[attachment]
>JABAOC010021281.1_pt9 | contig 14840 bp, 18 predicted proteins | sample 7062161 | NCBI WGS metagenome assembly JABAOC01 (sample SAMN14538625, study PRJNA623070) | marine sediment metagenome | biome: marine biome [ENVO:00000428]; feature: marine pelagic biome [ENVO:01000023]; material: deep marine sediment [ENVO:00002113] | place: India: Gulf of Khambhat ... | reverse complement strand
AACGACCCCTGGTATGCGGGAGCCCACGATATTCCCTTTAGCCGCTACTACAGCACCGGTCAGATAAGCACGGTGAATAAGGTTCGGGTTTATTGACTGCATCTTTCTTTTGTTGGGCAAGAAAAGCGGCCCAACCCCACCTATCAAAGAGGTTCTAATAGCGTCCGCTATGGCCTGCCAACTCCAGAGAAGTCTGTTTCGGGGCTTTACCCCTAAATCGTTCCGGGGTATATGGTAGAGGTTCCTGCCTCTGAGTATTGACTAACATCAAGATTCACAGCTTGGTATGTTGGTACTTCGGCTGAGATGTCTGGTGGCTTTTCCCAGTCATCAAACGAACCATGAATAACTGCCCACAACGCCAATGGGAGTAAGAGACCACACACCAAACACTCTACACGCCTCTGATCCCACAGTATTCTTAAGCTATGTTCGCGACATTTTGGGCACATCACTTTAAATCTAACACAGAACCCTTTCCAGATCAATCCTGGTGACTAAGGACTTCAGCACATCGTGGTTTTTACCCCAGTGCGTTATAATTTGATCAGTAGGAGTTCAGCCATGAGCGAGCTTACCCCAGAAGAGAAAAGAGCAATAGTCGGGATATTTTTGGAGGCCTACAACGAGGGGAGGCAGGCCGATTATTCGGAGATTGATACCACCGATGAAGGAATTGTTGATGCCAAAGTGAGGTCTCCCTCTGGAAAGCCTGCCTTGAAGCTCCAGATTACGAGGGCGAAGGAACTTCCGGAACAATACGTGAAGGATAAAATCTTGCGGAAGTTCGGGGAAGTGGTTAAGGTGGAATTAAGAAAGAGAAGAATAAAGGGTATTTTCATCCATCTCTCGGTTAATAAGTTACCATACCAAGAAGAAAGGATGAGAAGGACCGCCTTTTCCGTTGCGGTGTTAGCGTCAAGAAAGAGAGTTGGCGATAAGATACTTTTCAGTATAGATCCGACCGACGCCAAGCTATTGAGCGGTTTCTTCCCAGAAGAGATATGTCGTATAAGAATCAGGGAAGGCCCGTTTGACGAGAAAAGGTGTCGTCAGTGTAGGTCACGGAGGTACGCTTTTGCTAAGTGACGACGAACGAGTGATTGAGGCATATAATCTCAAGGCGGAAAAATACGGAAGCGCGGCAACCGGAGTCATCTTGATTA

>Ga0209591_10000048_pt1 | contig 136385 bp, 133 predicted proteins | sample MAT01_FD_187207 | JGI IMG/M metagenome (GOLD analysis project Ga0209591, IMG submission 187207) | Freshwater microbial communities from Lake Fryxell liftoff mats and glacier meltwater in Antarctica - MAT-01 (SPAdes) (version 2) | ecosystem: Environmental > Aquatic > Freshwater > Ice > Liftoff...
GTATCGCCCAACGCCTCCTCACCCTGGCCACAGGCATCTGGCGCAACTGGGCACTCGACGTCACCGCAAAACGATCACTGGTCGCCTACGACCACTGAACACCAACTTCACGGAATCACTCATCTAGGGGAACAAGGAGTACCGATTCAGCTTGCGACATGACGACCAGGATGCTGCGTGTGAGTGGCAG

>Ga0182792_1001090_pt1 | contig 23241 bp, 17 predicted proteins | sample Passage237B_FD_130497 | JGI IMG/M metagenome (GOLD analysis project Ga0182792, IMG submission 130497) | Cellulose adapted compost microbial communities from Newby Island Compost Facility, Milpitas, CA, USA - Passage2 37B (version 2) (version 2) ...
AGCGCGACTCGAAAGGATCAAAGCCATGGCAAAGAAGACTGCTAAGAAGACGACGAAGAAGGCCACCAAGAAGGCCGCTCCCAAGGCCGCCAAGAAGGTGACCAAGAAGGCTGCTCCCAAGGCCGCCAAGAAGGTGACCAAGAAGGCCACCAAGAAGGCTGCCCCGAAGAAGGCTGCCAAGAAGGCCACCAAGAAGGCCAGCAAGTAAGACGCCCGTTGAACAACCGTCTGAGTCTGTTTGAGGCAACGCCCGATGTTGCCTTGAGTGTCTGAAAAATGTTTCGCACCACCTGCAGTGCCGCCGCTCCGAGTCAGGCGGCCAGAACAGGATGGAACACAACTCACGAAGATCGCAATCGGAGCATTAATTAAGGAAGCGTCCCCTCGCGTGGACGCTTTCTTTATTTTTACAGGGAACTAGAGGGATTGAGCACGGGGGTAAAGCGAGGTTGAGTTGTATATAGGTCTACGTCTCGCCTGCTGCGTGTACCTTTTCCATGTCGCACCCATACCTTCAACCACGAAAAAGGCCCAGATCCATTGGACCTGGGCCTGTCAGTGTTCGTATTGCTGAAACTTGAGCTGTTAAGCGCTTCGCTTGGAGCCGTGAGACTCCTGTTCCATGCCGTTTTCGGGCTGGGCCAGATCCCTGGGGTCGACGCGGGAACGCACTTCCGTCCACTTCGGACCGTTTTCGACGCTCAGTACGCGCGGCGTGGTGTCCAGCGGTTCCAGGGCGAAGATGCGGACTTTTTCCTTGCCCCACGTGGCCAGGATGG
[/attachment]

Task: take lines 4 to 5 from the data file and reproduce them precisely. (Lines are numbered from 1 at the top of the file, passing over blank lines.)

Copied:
GTATCGCCCAACGCCTCCTCACCCTGGCCACAGGCATCTGGCGCAACTGGGCACTCGACGTCACCGCAAAACGATCACTGGTCGCCTACGACCACTGAACACCAACTTCACGGAATCACTCATCTAGGGGAACAAGGAGTACCGATTCAGCTTGCGACATGACGACCAGGATGCTGCGTGTGAGTGGCAG

>Ga0182792_1001090_pt1 | contig 23241 bp, 17 predicted proteins | sample Passage237B_FD_130497 | JGI IMG/M metagenome (GOLD analysis project Ga0182792, IMG submission 130497) | Cellulose adapted compost microbial communities from Newby Island Compost Facility, Milpitas, CA, USA - Passage2 37B (version 2) (version 2) ...